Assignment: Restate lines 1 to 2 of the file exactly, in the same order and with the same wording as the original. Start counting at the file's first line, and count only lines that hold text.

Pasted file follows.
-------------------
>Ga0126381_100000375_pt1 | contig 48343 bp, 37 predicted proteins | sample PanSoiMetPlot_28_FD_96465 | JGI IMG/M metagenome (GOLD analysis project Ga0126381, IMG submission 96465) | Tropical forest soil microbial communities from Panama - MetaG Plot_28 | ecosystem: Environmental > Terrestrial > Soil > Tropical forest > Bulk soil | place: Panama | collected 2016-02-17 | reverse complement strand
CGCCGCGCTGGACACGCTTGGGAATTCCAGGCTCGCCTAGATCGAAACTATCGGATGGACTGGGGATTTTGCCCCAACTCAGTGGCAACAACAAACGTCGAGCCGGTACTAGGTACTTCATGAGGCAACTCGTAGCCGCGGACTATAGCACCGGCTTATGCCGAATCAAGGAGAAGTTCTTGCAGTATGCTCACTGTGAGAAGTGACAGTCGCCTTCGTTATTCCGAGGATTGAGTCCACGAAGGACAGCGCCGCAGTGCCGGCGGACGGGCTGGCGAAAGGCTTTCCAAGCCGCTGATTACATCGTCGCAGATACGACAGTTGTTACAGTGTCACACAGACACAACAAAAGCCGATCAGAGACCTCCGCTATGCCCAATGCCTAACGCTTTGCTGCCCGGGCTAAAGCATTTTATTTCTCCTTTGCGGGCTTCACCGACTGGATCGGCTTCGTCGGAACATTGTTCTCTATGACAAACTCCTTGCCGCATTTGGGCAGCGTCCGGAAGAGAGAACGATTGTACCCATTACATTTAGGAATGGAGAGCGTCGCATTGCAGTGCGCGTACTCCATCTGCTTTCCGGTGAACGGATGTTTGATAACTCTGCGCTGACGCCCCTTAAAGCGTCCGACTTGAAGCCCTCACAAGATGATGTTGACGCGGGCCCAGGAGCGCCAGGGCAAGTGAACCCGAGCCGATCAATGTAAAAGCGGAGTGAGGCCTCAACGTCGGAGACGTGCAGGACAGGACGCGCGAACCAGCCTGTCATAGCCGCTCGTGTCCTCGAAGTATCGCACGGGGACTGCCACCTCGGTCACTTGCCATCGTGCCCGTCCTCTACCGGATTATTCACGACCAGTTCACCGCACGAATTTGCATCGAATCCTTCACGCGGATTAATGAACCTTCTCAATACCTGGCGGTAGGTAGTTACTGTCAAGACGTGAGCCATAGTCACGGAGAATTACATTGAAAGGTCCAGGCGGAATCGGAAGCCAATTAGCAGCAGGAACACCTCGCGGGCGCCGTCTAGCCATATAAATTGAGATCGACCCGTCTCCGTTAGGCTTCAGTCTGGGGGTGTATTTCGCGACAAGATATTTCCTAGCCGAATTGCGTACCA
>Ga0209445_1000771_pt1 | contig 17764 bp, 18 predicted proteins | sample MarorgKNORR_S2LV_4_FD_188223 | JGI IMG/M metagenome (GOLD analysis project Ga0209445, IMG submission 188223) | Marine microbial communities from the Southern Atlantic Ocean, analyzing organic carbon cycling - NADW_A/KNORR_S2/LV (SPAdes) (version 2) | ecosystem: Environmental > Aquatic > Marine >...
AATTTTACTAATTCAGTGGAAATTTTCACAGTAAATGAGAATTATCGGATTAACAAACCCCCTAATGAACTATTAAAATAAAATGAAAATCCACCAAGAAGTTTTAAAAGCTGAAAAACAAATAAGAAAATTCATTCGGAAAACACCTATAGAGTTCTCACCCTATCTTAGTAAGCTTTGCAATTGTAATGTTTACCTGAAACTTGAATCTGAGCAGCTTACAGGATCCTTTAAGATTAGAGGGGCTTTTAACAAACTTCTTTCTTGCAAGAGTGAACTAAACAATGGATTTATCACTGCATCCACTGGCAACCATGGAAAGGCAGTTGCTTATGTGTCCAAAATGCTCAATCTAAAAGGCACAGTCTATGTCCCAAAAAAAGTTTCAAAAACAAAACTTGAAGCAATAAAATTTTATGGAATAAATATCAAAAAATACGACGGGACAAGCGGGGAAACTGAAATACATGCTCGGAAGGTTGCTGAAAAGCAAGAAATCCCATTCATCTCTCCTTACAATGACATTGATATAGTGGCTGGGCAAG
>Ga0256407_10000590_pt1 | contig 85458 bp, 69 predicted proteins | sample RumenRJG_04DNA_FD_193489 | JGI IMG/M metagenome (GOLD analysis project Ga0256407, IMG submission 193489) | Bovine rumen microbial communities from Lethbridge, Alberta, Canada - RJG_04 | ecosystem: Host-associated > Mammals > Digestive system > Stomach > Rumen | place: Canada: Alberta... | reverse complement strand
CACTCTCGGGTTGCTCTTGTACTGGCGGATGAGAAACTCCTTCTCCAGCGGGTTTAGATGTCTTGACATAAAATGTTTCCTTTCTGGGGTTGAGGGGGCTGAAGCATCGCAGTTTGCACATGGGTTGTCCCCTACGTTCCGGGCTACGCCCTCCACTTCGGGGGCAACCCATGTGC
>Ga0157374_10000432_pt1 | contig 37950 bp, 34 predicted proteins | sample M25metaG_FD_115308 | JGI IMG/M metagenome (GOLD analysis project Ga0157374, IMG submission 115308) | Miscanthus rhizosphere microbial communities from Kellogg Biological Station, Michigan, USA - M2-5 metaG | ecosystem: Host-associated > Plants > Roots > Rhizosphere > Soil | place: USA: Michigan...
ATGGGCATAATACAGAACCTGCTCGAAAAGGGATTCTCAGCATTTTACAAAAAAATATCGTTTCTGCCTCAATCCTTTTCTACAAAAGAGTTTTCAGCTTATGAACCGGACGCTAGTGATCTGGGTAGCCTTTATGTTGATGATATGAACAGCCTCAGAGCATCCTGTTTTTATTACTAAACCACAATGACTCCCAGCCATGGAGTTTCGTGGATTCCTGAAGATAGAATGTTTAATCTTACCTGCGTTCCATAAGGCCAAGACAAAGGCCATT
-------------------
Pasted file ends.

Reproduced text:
>Ga0126381_100000375_pt1 | contig 48343 bp, 37 predicted proteins | sample PanSoiMetPlot_28_FD_96465 | JGI IMG/M metagenome (GOLD analysis project Ga0126381, IMG submission 96465) | Tropical forest soil microbial communities from Panama - MetaG Plot_28 | ecosystem: Environmental > Terrestrial > Soil > Tropical forest > Bulk soil | place: Panama | collected 2016-02-17 | reverse complement strand
CGCCGCGCTGGACACGCTTGGGAATTCCAGGCTCGCCTAGATCGAAACTATCGGATGGACTGGGGATTTTGCCCCAACTCAGTGGCAACAACAAACGTCGAGCCGGTACTAGGTACTTCATGAGGCAACTCGTAGCCGCGGACTATAGCACCGGCTTATGCCGAATCAAGGAGAAGTTCTTGCAGTATGCTCACTGTGAGAAGTGACAGTCGCCTTCGTTATTCCGAGGATTGAGTCCACGAAGGACAGCGCCGCAGTGCCGGCGGACGGGCTGGCGAAAGGCTTTCCAAGCCGCTGATTACATCGTCGCAGATACGACAGTTGTTACAGTGTCACACAGACACAACAAAAGCCGATCAGAGACCTCCGCTATGCCCAATGCCTAACGCTTTGCTGCCCGGGCTAAAGCATTTTATTTCTCCTTTGCGGGCTTCACCGACTGGATCGGCTTCGTCGGAACATTGTTCTCTATGACAAACTCCTTGCCGCATTTGGGCAGCGTCCGGAAGAGAGAACGATTGTACCCATTACATTTAGGAATGGAGAGCGTCGCATTGCAGTGCGCGTACTCCATCTGCTTTCCGGTGAACGGATGTTTGATAACTCTGCGCTGACGCCCCTTAAAGCGTCCGACTTGAAGCCCTCACAAGATGATGTTGACGCGGGCCCAGGAGCGCCAGGGCAAGTGAACCCGAGCCGATCAATGTAAAAGCGGAGTGAGGCCTCAACGTCGGAGACGTGCAGGACAGGACGCGCGAACCAGCCTGTCATAGCCGCTCGTGTCCTCGAAGTATCGCACGGGGACTGCCACCTCGGTCACTTGCCATCGTGCCCGTCCTCTACCGGATTATTCACGACCAGTTCACCGCACGAATTTGCATCGAATCCTTCACGCGGATTAATGAACCTTCTCAATACCTGGCGGTAGGTAGTTACTGTCAAGACGTGAGCCATAGTCACGGAGAATTACATTGAAAGGTCCAGGCGGAATCGGAAGCCAATTAGCAGCAGGAACACCTCGCGGGCGCCGTCTAGCCATATAAATTGAGATCGACCCGTCTCCGTTAGGCTTCAGTCTGGGGGTGTATTTCGCGACAAGATATTTCCTAGCCGAATTGCGTACCA